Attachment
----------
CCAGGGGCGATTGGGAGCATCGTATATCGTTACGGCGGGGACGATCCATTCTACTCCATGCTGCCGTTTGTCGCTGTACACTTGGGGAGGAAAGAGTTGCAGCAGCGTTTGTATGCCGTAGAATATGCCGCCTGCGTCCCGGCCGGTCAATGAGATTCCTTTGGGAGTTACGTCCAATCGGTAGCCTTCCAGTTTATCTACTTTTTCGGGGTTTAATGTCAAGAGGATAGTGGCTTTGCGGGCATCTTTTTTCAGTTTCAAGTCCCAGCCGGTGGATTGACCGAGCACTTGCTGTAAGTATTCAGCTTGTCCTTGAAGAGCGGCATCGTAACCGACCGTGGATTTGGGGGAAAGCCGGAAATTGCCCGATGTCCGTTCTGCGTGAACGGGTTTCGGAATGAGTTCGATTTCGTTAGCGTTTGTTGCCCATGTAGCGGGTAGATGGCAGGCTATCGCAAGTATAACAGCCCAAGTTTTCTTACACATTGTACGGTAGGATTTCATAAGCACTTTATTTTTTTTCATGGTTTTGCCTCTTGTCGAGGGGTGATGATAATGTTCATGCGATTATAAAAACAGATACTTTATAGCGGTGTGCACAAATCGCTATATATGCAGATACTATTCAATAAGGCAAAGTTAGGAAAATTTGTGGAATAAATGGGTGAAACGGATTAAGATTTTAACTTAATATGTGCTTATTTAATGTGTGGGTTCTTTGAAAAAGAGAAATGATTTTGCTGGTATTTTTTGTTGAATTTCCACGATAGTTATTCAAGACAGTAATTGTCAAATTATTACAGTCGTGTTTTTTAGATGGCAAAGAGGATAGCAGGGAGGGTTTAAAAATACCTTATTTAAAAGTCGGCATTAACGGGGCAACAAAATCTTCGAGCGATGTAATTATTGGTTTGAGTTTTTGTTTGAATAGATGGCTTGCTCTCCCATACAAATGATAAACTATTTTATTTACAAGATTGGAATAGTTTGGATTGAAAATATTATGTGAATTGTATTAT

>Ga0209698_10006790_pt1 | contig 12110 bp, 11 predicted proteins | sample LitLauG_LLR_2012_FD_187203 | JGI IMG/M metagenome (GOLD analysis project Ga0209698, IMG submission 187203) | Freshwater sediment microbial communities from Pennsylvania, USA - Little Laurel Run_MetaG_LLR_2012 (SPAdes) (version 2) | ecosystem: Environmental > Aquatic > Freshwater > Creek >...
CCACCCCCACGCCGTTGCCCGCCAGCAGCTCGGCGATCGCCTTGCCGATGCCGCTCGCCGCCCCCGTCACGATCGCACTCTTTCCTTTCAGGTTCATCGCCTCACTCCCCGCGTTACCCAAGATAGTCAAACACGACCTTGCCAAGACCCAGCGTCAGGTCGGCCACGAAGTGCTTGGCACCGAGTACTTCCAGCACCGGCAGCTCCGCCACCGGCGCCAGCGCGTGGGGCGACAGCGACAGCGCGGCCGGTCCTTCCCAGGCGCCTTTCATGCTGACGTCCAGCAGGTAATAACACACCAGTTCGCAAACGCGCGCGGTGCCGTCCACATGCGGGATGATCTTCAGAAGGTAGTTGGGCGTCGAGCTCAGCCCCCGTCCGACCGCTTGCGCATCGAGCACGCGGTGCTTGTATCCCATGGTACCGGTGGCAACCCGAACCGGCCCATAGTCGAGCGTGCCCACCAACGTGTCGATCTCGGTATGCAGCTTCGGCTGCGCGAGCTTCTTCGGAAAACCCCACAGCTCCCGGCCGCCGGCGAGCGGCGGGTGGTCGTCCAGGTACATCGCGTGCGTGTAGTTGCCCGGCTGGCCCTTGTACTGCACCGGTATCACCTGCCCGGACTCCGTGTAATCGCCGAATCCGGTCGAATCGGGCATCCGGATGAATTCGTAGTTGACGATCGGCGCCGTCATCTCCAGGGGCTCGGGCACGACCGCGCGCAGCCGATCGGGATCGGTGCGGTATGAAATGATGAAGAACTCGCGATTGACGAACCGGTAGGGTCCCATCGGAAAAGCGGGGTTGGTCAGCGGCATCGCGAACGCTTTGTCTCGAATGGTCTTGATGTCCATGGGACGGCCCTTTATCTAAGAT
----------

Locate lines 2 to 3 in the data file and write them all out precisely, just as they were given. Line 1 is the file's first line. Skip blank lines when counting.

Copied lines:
>Ga0209698_10006790_pt1 | contig 12110 bp, 11 predicted proteins | sample LitLauG_LLR_2012_FD_187203 | JGI IMG/M metagenome (GOLD analysis project Ga0209698, IMG submission 187203) | Freshwater sediment microbial communities from Pennsylvania, USA - Little Laurel Run_MetaG_LLR_2012 (SPAdes) (version 2) | ecosystem: Environmental > Aquatic > Freshwater > Creek >...
CCACCCCCACGCCGTTGCCCGCCAGCAGCTCGGCGATCGCCTTGCCGATGCCGCTCGCCGCCCCCGTCACGATCGCACTCTTTCCTTTCAGGTTCATCGCCTCACTCCCCGCGTTACCCAAGATAGTCAAACACGACCTTGCCAAGACCCAGCGTCAGGTCGGCCACGAAGTGCTTGGCACCGAGTACTTCCAGCACCGGCAGCTCCGCCACCGGCGCCAGCGCGTGGGGCGACAGCGACAGCGCGGCCGGTCCTTCCCAGGCGCCTTTCATGCTGACGTCCAGCAGGTAATAACACACCAGTTCGCAAACGCGCGCGGTGCCGTCCACATGCGGGATGATCTTCAGAAGGTAGTTGGGCGTCGAGCTCAGCCCCCGTCCGACCGCTTGCGCATCGAGCACGCGGTGCTTGTATCCCATGGTACCGGTGGCAACCCGAACCGGCCCATAGTCGAGCGTGCCCACCAACGTGTCGATCTCGGTATGCAGCTTCGGCTGCGCGAGCTTCTTCGGAAAACCCCACAGCTCCCGGCCGCCGGCGAGCGGCGGGTGGTCGTCCAGGTACATCGCGTGCGTGTAGTTGCCCGGCTGGCCCTTGTACTGCACCGGTATCACCTGCCCGGACTCCGTGTAATCGCCGAATCCGGTCGAATCGGGCATCCGGATGAATTCGTAGTTGACGATCGGCGCCGTCATCTCCAGGGGCTCGGGCACGACCGCGCGCAGCCGATCGGGATCGGTGCGGTATGAAATGATGAAGAACTCGCGATTGACGAACCGGTAGGGTCCCATCGGAAAAGCGGGGTTGGTCAGCGGCATCGCGAACGCTTTGTCTCGAATGGTCTTGATGTCCATGGGACGGCCCTTTATCTAAGAT